Large in size and aggressive in temper, an adult wild pig may weigh up to 150 kg and measure up to 1.6 m in length. Adult males even have tusks to attack. As it takes at least 10 minutes for the anaesthetic to take effect after successful injection, during which wild pigs will try their best to dash off and become aggressive, the AFCD, on account of operational need and safety, has to deploy 12 to 15 staff to capture wild pigs in each operation. On-site preparation (such as allowing wild pigs to get used to the tools at the trap so as to reduce their alertness) is also required about two weeks in advance of the operation. The expenditure involved for the Pilot CCRP in 2017/18 was $1.79 million. The AFCD has earmarked $3.5 million to implement the Pilot CCRP in 2018/19.
(3) To prevent wild animals such as monkeys and wild pigs from foraging food from refuse, the AFCD commissioned in 2018 a local university to help improve the design of refuse collection facilities being used in residential areas and on the streets. The first batch of design has been completed by the contractor. It is expected that trials will be carried out on site when prototypes are ready early next year.
(4) The AFCD is conducting a series of publicity and education programmes, including promotion on TV, radio and public transportation, as well as organisation of fun day, roving exhibitions, public lectures and visits, to publicise the negative impacts of feeding wild animals. The AFCD has also set up a YouTube Channel and Facebook page earlier, and launched the TV Announcements in the Public Interest together with a series of micro-movies titled "Don't Feed Wild Animals and Feral Pigeons" to inform the public about the negative consequences of feeding wild pigs, monkeys and feral pigeons, etc. In addition, the AFCD is promoting public awareness of the wild pig problem through its newly designed posters, banners and leaflets.
(5) If wild pigs are frequently spotted searching for food from feeders in the vicinity of certain residential areas, the AFCD will put up banners or posters at suitable places within these areas to remind the public not to feed wild animals. Where possible, the AFCD will also set up infrared automatic cameras to monitor the feeding and appearance of wild pigs. The information collected will be referred to the Food and Environmental Hygiene Department for follow-ups on the environmental hygiene problems caused by such feeding. Furthermore, under the Wild Animals Protection Ordinance (Cap. 170), feeding of wild animals (including wild pigs) in feeding ban areas such as Kam Shan, Lion Rock and Shing Mun Country Parks, part of Tai Mo Shan Country Park, Tai Po Kau Nature Reserve, area of Caldecott Road and Piper's Hill section of Tai Po Road will be liable to prosecution and a maximum fine of $10,000. The AFCD conducts regular patrols at the feeding ban areas. There was no prosecution initiated for wild pig feeding in these areas over the past three years.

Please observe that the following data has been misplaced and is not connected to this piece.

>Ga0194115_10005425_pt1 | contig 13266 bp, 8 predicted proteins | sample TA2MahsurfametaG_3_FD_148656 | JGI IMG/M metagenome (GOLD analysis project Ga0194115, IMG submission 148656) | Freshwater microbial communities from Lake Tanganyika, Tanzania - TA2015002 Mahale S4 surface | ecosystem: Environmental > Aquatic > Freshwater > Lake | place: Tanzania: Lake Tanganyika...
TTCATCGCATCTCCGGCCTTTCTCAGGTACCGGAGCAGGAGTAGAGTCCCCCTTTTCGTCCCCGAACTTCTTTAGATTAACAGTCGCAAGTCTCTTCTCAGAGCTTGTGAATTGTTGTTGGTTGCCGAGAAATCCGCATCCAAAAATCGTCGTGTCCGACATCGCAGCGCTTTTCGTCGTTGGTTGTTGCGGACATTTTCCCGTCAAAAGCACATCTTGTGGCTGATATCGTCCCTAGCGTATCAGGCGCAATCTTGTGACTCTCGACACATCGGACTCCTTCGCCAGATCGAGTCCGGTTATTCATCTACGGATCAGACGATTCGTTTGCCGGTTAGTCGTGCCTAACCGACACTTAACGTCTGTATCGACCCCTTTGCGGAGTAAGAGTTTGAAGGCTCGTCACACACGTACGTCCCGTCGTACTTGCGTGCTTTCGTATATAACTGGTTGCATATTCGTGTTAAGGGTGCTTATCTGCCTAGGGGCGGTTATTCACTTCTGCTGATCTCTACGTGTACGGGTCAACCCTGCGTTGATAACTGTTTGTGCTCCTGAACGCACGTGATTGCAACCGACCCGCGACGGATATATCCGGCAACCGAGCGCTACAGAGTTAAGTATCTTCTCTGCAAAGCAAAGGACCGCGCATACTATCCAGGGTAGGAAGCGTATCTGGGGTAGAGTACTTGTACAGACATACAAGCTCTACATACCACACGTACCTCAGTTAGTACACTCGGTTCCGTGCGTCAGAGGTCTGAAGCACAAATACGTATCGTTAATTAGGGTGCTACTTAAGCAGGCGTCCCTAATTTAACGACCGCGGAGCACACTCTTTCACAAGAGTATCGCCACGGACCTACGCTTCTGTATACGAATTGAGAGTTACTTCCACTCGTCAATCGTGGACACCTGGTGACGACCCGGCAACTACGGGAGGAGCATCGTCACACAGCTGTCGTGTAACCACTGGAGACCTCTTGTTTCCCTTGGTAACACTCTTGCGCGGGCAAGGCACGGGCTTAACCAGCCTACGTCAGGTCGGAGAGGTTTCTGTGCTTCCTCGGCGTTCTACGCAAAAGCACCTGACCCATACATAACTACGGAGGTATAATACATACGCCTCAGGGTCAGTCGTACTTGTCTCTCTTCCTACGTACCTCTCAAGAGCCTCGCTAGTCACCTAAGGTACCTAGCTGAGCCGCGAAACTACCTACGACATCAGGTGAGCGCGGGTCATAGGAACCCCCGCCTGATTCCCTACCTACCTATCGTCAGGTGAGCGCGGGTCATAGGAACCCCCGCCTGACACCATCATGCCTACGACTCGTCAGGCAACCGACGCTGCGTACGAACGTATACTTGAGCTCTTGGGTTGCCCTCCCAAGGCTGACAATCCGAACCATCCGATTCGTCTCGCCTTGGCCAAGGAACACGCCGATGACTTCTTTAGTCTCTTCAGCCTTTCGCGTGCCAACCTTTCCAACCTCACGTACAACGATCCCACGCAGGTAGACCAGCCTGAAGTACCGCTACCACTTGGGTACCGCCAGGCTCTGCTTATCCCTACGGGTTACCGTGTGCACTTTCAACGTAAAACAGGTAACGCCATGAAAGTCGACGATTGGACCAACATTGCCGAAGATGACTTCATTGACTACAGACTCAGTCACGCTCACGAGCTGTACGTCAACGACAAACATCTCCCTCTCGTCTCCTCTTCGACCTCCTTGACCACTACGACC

(6) When encountering wild pigs, members of the public should keep calm and stay away from them as far as possible. One must not get near them or drive them away with any objects lest there should be danger. If necessary, one may hide behind some robust and large barriers, and wait until the wild pigs leave before proceeding with one's activities. If wild pigs are found searching for food on farmland, farmers could erect sturdy fences to protect crops or use infrared auto-trigger lightings to deter wild pigs. Farmers should not drive wild pigs away from the farmland with any object, and should immediately keep dogs under restraint so that the wild pigs will not feel threatened and react in self-defence. When a wild pig is posing immediate threats to life and property, one should report to the police for emergency assistance.
(7) According to the FHB, since the outbreak of African Swine Fever (ASF) found in the Mainland in August this year, the Government has been maintaining close liaison with relevant Mainland authorities on the latest development, so as to prevent the spread of the disease to Hong Kong. The Government has stepped up cleansing and disinfection in various areas, including boundary checkpoints, transportation and slaughterhouses, etc. In addition, the AFCD has been actively disseminating messages to relevant sectors and pig farmers on how to prevent ASF infection with a view to enhancing their vigilance of this disease. Among others, the messages cover how to implement good biosecurity measures, such as preventing wild animals from entering pig farms. Based on the current biosecurity measures in place in pig farms, it is believed that there will be minimal direct contact between wild pigs and pigs in farms. As the ASF virus can persist for months in pork and pork products, the AFCD has amended the conditions of the livestock keeping licences issued to pig farms to ban the use of kitchen waste and catering waste that may contain or have been in contact with pork or pork products as feeds. To assist pig farmers switching to other suitable feeds and procuring the necessary equipment, the AFCD has set up a special loan scheme under the J.E. Joseph Trust Fund to provide low-interest loan up to $800,000. The AFCD will continue carrying out farm inspections and educating farmers, with a view to ensuring proper implementation of disease prevention work and good biosecurity measures at various levels. The AFCD has also prepared contingency plans in response to outbreak of ASF at local pig farms which cover culling operations and relevant compensation packages, and conducted a pig culling drill earlier, in order to enhance preparedness for preventing the spread of ASF in Hong Kong.
Ends/Wednesday, December 12, 2018
Issued at HKT 15:30
Issued at HKT 15:30